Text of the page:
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Check a VM is ready for Invoke-VMScript


The PowerCLI cmdlet "Invoke-VMScript" runs a script in the guest OS of the target Virtual Machine running on ESXi hypervisor. The "Invoke-VMScript" is very helpful feature of the PowerCLI. This cmdlet allows the user to remotely execute scripts on a VM without even requiring a direct network connectivity to the VM. The following pre-requisites must be met before we can use this cmdlet:

  1. Your PowerShell instance is connected to either a vCenter server [VCSA] or an ESXi host.

  2. The VM must be running in the VCSA-Datacenter or the ESXi host; to which your PowerShell instance is connected to.

  3. The VM must be running

  4. The VM must have VMware tools installed and running

It might not always be possible and it is definitely cumbersome to test these pre-requisites every time we want to execute the "Invoke-VMScript" cmdlet. The function below can be used to do these tests for us, before we can execute the "Invoke-VMScript":


#Function VMScript-Ready
#Funtion to check Invoke-VMScript can be executed on target VM
##Version V1.0 ##
##Author: sourav.mitra1990@gmail.com##
##Date: 04/24/2021##

Function VMScript-Ready {
   Param(
            $ServerIP,
            $ServerUser,
            $ServerPass,
            $VMname,
            $Vmuser,
            $vmpass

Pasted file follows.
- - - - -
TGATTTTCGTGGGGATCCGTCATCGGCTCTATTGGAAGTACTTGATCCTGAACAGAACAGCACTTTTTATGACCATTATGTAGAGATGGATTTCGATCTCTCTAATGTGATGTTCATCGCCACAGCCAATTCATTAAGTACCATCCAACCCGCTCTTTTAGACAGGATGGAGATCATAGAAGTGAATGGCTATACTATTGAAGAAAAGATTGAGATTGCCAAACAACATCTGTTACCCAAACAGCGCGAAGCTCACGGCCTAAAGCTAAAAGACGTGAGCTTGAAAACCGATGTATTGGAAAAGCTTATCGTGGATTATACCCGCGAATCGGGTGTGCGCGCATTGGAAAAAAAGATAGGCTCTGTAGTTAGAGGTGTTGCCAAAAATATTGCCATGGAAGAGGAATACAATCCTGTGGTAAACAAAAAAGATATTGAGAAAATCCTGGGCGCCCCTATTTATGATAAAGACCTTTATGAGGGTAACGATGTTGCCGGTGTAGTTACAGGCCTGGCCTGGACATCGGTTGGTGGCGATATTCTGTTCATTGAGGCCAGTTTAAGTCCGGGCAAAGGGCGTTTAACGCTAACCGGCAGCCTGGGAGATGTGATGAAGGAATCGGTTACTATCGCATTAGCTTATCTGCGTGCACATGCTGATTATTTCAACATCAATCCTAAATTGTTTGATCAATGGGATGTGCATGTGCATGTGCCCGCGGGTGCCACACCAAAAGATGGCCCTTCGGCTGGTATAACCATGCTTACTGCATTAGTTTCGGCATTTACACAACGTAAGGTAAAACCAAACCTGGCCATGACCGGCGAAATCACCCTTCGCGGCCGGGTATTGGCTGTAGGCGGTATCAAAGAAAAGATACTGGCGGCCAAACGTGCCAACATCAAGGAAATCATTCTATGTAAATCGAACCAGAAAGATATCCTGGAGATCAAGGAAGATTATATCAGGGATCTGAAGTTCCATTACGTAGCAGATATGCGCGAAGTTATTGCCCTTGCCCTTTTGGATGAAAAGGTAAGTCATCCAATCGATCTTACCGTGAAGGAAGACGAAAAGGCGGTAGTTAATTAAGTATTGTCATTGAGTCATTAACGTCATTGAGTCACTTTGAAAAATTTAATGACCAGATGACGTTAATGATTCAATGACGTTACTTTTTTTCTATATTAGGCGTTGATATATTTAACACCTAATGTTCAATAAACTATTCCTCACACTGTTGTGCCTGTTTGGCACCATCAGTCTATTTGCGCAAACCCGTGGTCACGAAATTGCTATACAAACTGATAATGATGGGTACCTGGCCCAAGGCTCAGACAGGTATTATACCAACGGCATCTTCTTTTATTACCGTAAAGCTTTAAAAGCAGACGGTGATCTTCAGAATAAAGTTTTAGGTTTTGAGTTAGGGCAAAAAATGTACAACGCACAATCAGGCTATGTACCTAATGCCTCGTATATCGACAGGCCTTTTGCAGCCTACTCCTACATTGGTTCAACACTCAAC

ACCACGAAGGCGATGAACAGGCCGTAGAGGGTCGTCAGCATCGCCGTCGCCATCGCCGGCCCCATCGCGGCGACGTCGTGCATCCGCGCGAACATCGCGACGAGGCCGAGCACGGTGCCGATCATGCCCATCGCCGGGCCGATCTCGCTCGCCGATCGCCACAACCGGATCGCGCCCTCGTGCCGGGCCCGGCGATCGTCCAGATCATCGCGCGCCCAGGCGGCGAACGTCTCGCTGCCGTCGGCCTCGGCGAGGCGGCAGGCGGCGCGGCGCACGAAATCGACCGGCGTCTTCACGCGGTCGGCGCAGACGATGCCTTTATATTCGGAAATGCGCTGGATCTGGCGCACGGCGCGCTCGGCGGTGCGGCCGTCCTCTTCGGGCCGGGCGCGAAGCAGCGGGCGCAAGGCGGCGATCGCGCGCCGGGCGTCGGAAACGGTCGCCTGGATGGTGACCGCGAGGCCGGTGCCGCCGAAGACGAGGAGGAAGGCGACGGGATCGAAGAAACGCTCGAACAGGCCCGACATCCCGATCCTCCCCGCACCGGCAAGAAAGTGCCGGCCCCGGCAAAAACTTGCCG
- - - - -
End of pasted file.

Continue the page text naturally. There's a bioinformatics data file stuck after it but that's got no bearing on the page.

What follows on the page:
)
   Process {
   #Connect to target server
   $connection= Connect-VIServer -Server $ServerIP -User $ServerUser -Password $ServerPass -ErrorAction SilentlyContinue
   #Inform user if unable to connect
   if ($connection -eq $null)
      {
         Write-Host "Unable to connect to the server..."
         Write-Host "Please check the server IP and credentials!"
         Return
       }
   Else
       {
         Write-Host "Connection to target server is OK!"
       }
  #Check if the target VM is present in the server
  if(! (Get-VM -Name $VMname -ErrorAction SilentlyContinue))
    {
     Write-Host "The target VM was not found..."
     Write-Host "Please confirm name and location of the VM!"
     Return
     }
 #Confirm if the VM is running
 $vmid = Get-VM -Name $VMname
 if($vmid.PoerState -ne "PoweredON")
   {
     Write-Host "The VM is not Powered ON!"
     Write-Host "Please confirm name and location of the VM"
     Return
    }
 #Confirm VMware tools are installed and running on the target VM
 $vmid = Get-VM -Name $VMname
 if ($vmid.ExtensionData.Guest.ToolsStatus -eq "ToolsOK")
  {
  if($vmid.ExtensionData.Guest.ToolsRunningStatus -eq "guestToolsRunning")
    {Write-Host "VMware Tools Status is OK..."}
   Else
    {
     Write-Host "VNware Tools are not running"
     Return
    }
   }
   Else
   {
    Write-Host "Vmware Tools are not installed..."
    Write-Host "Please install Vmware Tools on the target VM!"
    Return
   }
 #Check script can be run on the target VM
 Try
  {
   [int]$try = 0
   $task= Invoke-VMScript -ScriptText "cd c:\" -VM $VMname `
   -GuestUser $Vmuser -GuestPassword $vmpass -ScriptType Bat -ErrorAction Stop
            }
 Catch
  {
   $try= 1
  }
 if($try -eq 0)
  {
  Write-host "Successfully completed Invoke-VMScript on $VMName running on server $ServerIP"
                
   }
 else
 {
  Write-Host "Unable to esxecute Invoke-VMScript on $VMname"
  Write-Host "Please Confirm guestOS credentials and user rights!!"
  }
  #Disconnect from server
  Disconnect-VIServer -Server $ServerIP -Confirm:$false
         
}
}


Use the syntax below to run the function:




VMScript-Ready -ServerIP <#Enter your serverIP#> -ServerUser <#Enter server user#> -ServerPass <#Enter the server password#> `
-VMname <#Enter the VM Name#> -Vmuser <#Enter the VM User#> -vmpass <#Enter the VM User#>    

















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